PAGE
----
και τα δεκα κερατα α ειδες και το θηριον ουτοι μισησουσιν την πορνην και ηρημωμενην ποιησουσιν αυτην και γυμνηνκαι τας σαρκας αυτης φαγονται και αυτην κατακαυσουσιν [εν] πυρι …και τα δεκα κερατα α ειδες και το θηριον ουτοι μισησουσιν την πορνην και ηρημωμενην ποιησουσιν αυτην και γυμνην και τας σαρκας αυτης φαγονται και αυτην κατακαυσουσιν εν πυρικαι τα δεκα κερατα α ειδες επι το θηριον ουτοι μισησουσιν την πορνην και ηρημωμενην ποιησουσιν αυτην και γυμνην και τας σαρκας αυτης φαγονται και αυτην κατακαυσουσιν εν πυρι …
Westcott-Hort and Textus Receptus Comparison: http://bit.ly/ouN4iw
Nestle-Aland: http://bit.ly/q0KO5x

The main difference that stands out to me is that the Westcott-Hort text and Nestle-Aland text use και instead of επι or “epi”. According to Strong’s Hebrew and Greek Dictionaries, “epi” means “upon” in Greek.1 Again, I’m not an expert on the Greek language, but my suspicion is that the lack of the word “epi” in the Westcott & Hort text and in the Nestle-Aland text is largely responsible for the difference between the King James Bible’s rendering of Revelation 17:16 (which says the ten kings upon the beast hate and destroy Babylon the Great) and the other Bible versions’ rendering of Revelation 17:16 (which tend to say that the ten kings and the beast hate and destroy Babylon the Great).

Reexamining the Greek Commentaries

I went to check which Greek text Vincent’s Word Studies and Robertson’s Word Pictures in the New Testament used. This is what I found:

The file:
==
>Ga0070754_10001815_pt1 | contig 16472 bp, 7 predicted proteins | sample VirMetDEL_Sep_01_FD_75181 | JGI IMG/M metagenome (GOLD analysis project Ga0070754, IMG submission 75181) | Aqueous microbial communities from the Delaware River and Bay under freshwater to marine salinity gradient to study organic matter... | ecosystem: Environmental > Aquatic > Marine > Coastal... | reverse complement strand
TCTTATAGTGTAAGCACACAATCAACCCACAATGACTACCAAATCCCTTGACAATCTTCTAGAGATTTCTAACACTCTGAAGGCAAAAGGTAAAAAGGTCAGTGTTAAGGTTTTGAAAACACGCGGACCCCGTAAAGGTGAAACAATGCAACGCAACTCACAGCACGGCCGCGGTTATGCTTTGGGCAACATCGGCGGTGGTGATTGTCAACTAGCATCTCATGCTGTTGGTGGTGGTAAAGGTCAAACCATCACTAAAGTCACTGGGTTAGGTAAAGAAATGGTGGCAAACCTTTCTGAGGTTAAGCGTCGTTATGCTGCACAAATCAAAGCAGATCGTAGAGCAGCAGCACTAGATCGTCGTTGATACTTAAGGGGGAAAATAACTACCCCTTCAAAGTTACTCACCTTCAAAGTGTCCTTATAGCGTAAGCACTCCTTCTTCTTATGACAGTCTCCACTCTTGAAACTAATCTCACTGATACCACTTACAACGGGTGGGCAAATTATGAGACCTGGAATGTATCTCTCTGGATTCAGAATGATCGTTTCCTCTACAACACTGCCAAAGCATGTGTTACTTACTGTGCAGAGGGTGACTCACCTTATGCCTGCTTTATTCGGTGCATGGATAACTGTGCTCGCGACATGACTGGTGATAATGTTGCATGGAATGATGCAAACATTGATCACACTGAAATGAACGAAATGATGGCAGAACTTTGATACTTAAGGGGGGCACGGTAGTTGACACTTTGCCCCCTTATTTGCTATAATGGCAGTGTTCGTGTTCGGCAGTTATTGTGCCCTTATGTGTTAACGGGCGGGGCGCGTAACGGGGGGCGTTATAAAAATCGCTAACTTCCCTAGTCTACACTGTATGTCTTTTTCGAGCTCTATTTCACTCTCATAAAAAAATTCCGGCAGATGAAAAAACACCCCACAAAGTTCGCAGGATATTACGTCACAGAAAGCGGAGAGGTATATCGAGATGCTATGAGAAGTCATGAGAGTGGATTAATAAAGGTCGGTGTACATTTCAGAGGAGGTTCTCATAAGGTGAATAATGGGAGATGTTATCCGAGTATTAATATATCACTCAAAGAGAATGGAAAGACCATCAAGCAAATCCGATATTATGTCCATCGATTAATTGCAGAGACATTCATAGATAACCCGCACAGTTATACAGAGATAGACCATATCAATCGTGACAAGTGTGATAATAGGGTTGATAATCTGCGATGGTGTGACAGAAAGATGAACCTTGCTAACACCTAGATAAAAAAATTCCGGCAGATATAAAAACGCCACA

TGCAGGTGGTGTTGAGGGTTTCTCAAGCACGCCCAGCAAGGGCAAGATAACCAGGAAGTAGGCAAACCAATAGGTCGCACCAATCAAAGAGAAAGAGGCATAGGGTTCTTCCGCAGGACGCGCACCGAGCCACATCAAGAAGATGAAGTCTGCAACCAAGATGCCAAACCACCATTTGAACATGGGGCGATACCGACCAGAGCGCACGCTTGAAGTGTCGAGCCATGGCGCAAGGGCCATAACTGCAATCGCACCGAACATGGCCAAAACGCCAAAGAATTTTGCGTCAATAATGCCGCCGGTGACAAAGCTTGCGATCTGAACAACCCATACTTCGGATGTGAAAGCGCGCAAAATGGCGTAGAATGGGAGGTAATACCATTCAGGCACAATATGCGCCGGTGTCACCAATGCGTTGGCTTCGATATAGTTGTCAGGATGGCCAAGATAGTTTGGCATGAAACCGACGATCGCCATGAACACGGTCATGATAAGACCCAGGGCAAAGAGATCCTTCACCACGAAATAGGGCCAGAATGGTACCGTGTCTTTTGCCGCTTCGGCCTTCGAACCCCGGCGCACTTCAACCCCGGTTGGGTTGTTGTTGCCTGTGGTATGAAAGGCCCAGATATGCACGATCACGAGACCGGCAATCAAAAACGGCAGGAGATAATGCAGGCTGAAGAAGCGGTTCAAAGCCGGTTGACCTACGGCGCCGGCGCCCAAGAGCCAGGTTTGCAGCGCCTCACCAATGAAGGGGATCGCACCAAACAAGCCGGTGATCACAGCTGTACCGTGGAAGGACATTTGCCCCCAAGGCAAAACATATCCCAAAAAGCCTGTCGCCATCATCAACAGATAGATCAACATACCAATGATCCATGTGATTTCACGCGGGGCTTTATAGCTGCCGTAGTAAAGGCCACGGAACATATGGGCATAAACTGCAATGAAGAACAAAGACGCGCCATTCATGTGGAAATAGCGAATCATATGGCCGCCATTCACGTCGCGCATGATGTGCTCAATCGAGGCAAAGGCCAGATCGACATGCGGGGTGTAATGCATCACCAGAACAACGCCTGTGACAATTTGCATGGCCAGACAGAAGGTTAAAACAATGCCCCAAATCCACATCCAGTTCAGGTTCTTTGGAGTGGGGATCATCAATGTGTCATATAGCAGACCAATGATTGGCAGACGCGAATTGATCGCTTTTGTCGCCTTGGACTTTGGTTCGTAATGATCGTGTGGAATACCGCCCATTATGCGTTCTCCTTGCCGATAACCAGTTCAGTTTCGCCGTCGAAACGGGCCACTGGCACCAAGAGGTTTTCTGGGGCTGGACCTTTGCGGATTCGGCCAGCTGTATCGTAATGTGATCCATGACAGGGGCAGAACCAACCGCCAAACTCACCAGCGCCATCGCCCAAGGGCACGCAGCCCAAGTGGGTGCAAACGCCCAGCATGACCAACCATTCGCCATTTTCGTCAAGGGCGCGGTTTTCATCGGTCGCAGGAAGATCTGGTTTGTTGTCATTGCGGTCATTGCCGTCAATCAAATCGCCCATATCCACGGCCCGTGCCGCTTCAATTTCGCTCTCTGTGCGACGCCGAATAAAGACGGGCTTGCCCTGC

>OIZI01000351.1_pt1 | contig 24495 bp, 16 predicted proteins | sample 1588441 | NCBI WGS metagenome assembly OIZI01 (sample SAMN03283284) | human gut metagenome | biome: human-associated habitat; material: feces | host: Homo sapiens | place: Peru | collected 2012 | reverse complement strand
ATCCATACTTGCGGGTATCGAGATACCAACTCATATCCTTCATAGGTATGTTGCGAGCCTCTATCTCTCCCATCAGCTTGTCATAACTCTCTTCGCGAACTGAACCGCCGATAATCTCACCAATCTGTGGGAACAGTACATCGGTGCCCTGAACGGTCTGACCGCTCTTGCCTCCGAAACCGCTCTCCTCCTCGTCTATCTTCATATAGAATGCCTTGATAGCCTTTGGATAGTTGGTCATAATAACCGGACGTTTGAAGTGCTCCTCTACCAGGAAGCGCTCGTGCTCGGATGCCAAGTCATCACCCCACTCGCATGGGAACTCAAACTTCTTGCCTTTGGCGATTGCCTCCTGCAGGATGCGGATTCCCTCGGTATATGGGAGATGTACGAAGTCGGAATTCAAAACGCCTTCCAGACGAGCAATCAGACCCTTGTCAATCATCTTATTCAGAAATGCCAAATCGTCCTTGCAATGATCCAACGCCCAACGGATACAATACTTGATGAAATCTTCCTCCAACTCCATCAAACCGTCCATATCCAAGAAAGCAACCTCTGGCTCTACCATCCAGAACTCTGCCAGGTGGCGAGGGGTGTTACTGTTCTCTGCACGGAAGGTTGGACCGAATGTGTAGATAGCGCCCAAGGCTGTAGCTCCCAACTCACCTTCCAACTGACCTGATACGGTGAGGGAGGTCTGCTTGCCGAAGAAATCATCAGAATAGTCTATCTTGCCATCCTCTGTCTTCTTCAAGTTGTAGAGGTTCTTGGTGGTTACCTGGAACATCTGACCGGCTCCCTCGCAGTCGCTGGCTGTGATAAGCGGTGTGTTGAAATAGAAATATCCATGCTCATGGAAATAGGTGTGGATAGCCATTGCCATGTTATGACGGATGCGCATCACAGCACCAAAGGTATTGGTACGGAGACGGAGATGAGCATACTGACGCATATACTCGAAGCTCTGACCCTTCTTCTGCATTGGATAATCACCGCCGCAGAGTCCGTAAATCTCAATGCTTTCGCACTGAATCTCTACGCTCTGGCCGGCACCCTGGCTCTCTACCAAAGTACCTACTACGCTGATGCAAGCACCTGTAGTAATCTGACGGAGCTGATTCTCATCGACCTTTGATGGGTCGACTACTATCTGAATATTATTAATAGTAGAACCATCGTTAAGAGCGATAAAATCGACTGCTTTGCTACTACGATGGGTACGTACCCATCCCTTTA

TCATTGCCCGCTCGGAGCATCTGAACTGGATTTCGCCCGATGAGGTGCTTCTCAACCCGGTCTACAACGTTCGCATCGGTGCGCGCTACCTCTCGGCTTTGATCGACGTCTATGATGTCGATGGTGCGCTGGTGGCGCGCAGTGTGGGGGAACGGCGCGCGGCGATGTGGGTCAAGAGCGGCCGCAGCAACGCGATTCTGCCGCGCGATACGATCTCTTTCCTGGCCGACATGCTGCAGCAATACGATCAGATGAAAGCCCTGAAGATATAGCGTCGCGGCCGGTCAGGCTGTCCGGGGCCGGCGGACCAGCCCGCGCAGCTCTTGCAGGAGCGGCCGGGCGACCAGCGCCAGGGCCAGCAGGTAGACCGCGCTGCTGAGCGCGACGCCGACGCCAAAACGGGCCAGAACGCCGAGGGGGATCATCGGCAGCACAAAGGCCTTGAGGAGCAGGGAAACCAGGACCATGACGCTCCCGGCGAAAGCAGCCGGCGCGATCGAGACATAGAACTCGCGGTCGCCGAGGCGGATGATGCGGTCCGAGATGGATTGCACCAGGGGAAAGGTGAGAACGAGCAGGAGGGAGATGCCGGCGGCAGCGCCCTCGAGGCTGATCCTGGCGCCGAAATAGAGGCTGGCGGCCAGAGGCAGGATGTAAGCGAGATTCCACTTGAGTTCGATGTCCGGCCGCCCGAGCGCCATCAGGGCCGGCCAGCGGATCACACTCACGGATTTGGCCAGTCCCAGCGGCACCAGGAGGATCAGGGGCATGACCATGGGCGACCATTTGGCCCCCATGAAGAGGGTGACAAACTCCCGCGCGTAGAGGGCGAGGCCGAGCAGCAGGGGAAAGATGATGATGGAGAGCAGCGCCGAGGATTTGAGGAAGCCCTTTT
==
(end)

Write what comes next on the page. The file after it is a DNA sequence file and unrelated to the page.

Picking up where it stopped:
Vincent’s Word Studies Introduction:

I have not attempted textual criticism. I have followed principally the text of Westcott and Hort, comparing it with Tischendorf’s eighth edition, and commonly adopting any reading in which the two agree. It is, perhaps, scarcely necessary to say that the very literal and often uncouth renderings which frequently occur are given merely in order to throw sentences or phrases as nearly as possible into their Greek form, and are not suggested for adoption as versions. Each word or passage commented upon is cited first according to the authorized version.2

Robertson’s Word Pictures in the New Testament Preface

The words of the Canterbury Version will be used, sometimes with my own rendering added, and the transliterated Greek put in parenthesis. Thus one who knows no Greek can read straight ahead and get the point simply by skipping the Greek words which are of great value to those who do know some Greek. The text of Westcott and Hort will be used though not slavishly. Those who know Greek are expected to keep the Greek text open as they read or study these volumes. The publishers insisted on the transliteration to cut down the cost of printing.3

Both commentaries utilized the Westcott-Hort text instead of the Textus Receptus. This explains why those commentaries suggest that the ten kings and the beast hate Babylon the Great and destroy her with fire. This also explains why Vincent’s Word Studies suggests this idea while showing the King James Bible’s rendering of Revelation 17:16 (specifically the phrase “upon the beast”).

What to Make of All This